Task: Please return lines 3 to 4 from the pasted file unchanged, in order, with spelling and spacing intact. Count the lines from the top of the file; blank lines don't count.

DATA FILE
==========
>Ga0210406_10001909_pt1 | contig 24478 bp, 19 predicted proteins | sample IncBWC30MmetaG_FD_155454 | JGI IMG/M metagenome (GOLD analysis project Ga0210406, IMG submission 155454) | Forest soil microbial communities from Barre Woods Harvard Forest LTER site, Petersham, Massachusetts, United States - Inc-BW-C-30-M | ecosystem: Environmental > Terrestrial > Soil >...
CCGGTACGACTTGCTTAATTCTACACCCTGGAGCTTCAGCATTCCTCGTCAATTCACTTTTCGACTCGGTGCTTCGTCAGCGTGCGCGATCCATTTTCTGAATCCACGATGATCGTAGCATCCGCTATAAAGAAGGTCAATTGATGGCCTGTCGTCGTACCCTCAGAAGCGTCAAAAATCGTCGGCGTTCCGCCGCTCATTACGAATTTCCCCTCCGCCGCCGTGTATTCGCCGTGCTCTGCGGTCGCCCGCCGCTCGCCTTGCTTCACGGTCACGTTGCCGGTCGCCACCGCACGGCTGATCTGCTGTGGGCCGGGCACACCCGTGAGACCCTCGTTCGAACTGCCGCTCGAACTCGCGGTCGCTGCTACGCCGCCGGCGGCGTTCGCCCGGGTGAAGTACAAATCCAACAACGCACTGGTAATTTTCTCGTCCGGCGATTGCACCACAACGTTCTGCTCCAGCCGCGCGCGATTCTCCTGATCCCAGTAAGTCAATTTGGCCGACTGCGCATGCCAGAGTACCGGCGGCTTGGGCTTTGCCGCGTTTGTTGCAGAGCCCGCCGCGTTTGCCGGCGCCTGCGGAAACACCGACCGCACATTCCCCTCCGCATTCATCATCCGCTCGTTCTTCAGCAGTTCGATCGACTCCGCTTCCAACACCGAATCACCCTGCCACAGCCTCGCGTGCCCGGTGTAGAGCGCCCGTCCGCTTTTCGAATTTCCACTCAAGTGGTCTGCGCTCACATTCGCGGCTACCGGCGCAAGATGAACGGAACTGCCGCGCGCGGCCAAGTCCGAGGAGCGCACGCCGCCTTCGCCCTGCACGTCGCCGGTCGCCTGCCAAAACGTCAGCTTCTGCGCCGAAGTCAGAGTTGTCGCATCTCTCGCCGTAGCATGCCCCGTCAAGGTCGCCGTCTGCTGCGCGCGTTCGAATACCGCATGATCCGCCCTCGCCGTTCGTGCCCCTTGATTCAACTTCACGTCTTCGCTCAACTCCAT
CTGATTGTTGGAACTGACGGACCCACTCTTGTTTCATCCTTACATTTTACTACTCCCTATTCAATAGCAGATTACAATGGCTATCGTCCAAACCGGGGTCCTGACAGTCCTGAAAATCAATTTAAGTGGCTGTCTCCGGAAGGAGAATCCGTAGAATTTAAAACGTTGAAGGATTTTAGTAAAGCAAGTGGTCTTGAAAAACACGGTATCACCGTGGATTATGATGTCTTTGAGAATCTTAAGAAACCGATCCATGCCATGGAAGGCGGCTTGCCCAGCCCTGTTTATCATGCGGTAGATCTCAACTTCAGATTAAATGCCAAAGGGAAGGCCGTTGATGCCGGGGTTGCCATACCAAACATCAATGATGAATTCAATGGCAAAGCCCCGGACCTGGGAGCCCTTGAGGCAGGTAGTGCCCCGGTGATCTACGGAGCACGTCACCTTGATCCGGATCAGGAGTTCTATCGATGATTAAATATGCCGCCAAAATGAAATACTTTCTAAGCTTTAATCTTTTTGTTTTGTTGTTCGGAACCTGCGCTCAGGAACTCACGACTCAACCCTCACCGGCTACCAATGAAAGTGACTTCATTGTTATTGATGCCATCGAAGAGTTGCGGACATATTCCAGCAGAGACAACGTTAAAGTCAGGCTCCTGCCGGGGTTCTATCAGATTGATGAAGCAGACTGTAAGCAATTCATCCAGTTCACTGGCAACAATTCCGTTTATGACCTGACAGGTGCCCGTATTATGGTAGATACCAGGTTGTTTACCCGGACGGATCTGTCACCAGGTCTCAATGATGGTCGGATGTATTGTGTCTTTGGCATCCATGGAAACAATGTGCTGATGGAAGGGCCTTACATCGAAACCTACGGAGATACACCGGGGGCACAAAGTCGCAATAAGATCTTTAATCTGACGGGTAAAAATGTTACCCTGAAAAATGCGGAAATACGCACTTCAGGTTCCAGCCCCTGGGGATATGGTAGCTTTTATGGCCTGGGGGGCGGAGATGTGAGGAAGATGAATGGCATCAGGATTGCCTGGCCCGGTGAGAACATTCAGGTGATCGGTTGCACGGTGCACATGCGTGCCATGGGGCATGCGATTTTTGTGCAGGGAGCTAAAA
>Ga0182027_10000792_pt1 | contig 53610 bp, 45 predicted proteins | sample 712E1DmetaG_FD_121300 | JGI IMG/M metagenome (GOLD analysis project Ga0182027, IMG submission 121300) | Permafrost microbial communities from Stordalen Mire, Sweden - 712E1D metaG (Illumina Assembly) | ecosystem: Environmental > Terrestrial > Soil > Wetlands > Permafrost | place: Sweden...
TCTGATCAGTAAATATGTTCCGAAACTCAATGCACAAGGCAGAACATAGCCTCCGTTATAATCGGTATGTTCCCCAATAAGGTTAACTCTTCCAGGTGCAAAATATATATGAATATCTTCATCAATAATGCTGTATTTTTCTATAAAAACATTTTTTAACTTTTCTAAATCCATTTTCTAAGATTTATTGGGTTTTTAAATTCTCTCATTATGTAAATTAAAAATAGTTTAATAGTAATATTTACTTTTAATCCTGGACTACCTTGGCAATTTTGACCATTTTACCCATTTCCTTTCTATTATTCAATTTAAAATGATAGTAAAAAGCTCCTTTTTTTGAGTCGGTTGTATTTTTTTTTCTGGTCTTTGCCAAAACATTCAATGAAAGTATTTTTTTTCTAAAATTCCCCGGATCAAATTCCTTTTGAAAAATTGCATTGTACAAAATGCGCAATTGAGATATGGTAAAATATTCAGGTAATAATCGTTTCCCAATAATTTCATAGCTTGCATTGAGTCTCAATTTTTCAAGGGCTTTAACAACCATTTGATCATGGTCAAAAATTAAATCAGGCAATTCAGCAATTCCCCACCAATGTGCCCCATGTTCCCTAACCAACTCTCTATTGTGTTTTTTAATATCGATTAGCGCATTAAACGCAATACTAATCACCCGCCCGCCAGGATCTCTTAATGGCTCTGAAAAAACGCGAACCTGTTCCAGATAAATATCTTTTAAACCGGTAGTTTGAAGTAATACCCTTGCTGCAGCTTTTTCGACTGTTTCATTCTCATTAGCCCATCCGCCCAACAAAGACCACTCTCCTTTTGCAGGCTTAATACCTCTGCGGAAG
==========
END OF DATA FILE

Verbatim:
CTGATTGTTGGAACTGACGGACCCACTCTTGTTTCATCCTTACATTTTACTACTCCCTATTCAATAGCAGATTACAATGGCTATCGTCCAAACCGGGGTCCTGACAGTCCTGAAAATCAATTTAAGTGGCTGTCTCCGGAAGGAGAATCCGTAGAATTTAAAACGTTGAAGGATTTTAGTAAAGCAAGTGGTCTTGAAAAACACGGTATCACCGTGGATTATGATGTCTTTGAGAATCTTAAGAAACCGATCCATGCCATGGAAGGCGGCTTGCCCAGCCCTGTTTATCATGCGGTAGATCTCAACTTCAGATTAAATGCCAAAGGGAAGGCCGTTGATGCCGGGGTTGCCATACCAAACATCAATGATGAATTCAATGGCAAAGCCCCGGACCTGGGAGCCCTTGAGGCAGGTAGTGCCCCGGTGATCTACGGAGCACGTCACCTTGATCCGGATCAGGAGTTCTATCGATGATTAAATATGCCGCCAAAATGAAATACTTTCTAAGCTTTAATCTTTTTGTTTTGTTGTTCGGAACCTGCGCTCAGGAACTCACGACTCAACCCTCACCGGCTACCAATGAAAGTGACTTCATTGTTATTGATGCCATCGAAGAGTTGCGGACATATTCCAGCAGAGACAACGTTAAAGTCAGGCTCCTGCCGGGGTTCTATCAGATTGATGAAGCAGACTGTAAGCAATTCATCCAGTTCACTGGCAACAATTCCGTTTATGACCTGACAGGTGCCCGTATTATGGTAGATACCAGGTTGTTTACCCGGACGGATCTGTCACCAGGTCTCAATGATGGTCGGATGTATTGTGTCTTTGGCATCCATGGAAACAATGTGCTGATGGAAGGGCCTTACATCGAAACCTACGGAGATACACCGGGGGCACAAAGTCGCAATAAGATCTTTAATCTGACGGGTAAAAATGTTACCCTGAAAAATGCGGAAATACGCACTTCAGGTTCCAGCCCCTGGGGATATGGTAGCTTTTATGGCCTGGGGGGCGGAGATGTGAGGAAGATGAATGGCATCAGGATTGCCTGGCCCGGTGAGAACATTCAGGTGATCGGTTGCACGGTGCACATGCGTGCCATGGGGCATGCGATTTTTGTGCAGGGAGCTAAAA
>Ga0182027_10000792_pt1 | contig 53610 bp, 45 predicted proteins | sample 712E1DmetaG_FD_121300 | JGI IMG/M metagenome (GOLD analysis project Ga0182027, IMG submission 121300) | Permafrost microbial communities from Stordalen Mire, Sweden - 712E1D metaG (Illumina Assembly) | ecosystem: Environmental > Terrestrial > Soil > Wetlands > Permafrost | place: Sweden...